Iris Melanosis vs Iris Melanoma
What is it?
First, we need a bit of anatomy and definitions! This is a simplified side view of an eye from Hillsvet.com
The iris is the colorful part of the eye; the ciliary body inside controls the shape of the lens as the cat focuses the eye. Iris melanoma is the most common cancerous growth of the eye and primarily arises from the iris and the ciliary body. In contrast, iris melanosis is a benign (non-cancerous) change in the iris pigment, often golden-brown in color. Iris melanosis can in some cases become iris melanoma, but not always.
How is it diagnosed?
Your veterinarian will look at your cat’s eyes and evaluate for the four main risk factors of iris melanoma. You may need a referral to a veterinary ophthalmologist if these test are unclear:
- the color of the spot on the iris
- whether the iris is distorted
- whether the eye pressure is elevated (glaucoma)
- whether cells are floating in the anterior chamber of the eye
How is it treated?
Cats diagnosed with focal iris melanoma can have laser ablation, or removal of the lesion with a laser, at a veterinary ophthalmologist’s office. Cats with diffuse iris melanoma should have an enucleation, meaning removal of the entire cancerous eye, and biopsy to confirm the diagnosis. While this may sound drastic, cats that have had an eye removed do not seem to “miss” their eye and recover from surgery quite quickly. They can lead a normal life after surgery.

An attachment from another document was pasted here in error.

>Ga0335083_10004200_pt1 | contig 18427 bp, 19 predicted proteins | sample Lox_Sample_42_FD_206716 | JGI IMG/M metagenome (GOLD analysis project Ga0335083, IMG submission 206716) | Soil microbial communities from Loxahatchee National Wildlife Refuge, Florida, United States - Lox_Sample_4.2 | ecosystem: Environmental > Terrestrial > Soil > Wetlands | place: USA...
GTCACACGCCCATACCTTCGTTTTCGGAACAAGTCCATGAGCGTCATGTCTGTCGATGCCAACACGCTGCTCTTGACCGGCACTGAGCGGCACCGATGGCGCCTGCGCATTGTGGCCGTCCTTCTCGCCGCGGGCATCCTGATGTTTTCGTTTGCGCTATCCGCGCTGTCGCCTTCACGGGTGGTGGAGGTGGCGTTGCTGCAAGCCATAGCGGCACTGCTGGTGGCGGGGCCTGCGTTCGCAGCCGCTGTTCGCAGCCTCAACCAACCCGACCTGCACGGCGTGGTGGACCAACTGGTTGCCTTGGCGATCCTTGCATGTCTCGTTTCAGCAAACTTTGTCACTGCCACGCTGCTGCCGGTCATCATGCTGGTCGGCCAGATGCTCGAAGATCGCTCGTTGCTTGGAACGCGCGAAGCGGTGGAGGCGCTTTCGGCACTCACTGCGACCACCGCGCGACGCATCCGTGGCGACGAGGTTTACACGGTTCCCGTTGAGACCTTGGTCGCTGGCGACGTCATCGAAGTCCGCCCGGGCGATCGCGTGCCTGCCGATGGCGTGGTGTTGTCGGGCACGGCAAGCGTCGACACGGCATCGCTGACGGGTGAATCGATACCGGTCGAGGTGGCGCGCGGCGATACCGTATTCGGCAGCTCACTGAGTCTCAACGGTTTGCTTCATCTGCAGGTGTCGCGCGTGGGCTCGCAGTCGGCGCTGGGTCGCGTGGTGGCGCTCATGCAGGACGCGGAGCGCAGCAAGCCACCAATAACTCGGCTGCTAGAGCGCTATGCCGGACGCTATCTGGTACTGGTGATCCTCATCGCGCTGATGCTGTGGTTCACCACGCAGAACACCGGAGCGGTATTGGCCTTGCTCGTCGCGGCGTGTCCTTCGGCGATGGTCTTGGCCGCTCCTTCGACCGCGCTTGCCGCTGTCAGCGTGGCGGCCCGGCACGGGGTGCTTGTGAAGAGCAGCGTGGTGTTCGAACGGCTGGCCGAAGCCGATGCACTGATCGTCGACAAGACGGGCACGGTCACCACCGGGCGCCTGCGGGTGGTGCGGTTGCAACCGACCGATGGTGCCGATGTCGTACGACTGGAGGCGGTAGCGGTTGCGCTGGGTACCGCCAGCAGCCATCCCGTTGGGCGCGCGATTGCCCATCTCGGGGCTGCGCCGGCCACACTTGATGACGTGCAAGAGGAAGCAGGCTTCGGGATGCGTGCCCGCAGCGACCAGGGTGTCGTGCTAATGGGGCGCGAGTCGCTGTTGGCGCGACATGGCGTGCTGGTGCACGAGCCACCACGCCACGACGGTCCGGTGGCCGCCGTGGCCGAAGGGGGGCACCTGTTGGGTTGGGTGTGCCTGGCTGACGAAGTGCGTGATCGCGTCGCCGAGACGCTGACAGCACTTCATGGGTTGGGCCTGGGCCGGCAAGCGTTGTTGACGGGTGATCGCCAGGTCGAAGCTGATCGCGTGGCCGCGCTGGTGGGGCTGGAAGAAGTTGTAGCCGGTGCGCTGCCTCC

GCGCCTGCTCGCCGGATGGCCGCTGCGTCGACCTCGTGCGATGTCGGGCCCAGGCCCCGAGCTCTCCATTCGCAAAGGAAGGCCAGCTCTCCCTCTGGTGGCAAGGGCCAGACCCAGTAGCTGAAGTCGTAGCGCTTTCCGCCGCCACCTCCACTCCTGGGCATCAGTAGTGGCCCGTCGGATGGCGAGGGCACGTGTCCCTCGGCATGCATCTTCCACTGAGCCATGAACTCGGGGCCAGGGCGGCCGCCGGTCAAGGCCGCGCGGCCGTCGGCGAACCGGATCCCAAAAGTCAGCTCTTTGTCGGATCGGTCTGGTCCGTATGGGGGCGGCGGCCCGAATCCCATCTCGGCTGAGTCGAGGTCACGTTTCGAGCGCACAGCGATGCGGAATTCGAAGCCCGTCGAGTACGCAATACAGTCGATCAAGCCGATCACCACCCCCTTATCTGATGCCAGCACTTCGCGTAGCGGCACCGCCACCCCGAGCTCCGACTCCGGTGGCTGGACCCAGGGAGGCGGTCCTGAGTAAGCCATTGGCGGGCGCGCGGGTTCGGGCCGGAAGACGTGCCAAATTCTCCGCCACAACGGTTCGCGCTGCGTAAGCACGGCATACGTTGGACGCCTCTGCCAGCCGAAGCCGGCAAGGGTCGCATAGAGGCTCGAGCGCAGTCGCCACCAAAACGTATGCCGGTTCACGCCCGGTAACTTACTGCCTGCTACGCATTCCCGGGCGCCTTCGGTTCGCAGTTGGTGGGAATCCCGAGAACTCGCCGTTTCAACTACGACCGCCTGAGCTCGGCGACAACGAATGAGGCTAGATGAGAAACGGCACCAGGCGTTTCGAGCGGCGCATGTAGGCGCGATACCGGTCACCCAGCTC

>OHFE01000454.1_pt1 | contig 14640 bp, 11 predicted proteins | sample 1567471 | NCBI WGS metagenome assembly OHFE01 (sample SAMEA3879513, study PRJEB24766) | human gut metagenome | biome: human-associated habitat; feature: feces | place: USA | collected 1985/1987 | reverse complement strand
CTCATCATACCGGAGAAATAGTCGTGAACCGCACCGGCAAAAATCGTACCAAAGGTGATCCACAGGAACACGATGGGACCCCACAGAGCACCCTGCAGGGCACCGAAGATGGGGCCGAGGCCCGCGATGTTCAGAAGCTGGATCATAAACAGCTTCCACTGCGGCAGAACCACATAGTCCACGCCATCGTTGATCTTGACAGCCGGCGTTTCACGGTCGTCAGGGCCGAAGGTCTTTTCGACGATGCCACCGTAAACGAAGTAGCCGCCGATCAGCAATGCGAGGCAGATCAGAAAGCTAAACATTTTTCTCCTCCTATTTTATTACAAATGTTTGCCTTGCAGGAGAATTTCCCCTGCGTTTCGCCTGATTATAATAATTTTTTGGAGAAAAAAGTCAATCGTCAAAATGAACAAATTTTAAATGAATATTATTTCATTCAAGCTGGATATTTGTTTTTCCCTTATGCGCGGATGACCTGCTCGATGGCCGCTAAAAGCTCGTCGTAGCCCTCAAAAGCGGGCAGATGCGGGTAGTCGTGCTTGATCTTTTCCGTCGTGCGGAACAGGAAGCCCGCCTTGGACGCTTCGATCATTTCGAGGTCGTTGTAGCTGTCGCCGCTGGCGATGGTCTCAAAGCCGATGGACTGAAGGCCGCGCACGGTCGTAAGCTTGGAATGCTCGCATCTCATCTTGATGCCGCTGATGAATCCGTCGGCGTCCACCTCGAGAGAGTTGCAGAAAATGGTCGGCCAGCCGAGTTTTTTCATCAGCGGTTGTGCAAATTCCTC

Should we delay surgery for my cat?
It’s better to have enucleation quickly once melanoma is suspected. One study showed that cats with iris melanoma which have enucleation before they develop glaucoma had a lifespan equal to regular cats, while cats with iris melanoma and glaucoma had a shorter lifespan. Another study showed that some cats with later stage iris melanoma have metastasis to the liver and/or lungs. Your veterinarian may recommend blood work, chest x-rays, and an abdominal ultrasound to look for metastasis before an enucleation surgery. You may also choose to consult with a veterinary oncologist to see if other treatments would be useful as well.
What happens after surgery?
The entire enucleated eye will be sent for a biopsy to confirm the melanoma diagnosis. Once healed, your cat can go back to their regular life! Your veterinarian may recommend chest x-rays and lymph node needle biopsies quarterly to screen for metastasis.
Changes to the color of your cat’s eye can be quite serious. If you notice any changes, contact your veterinarian right away!
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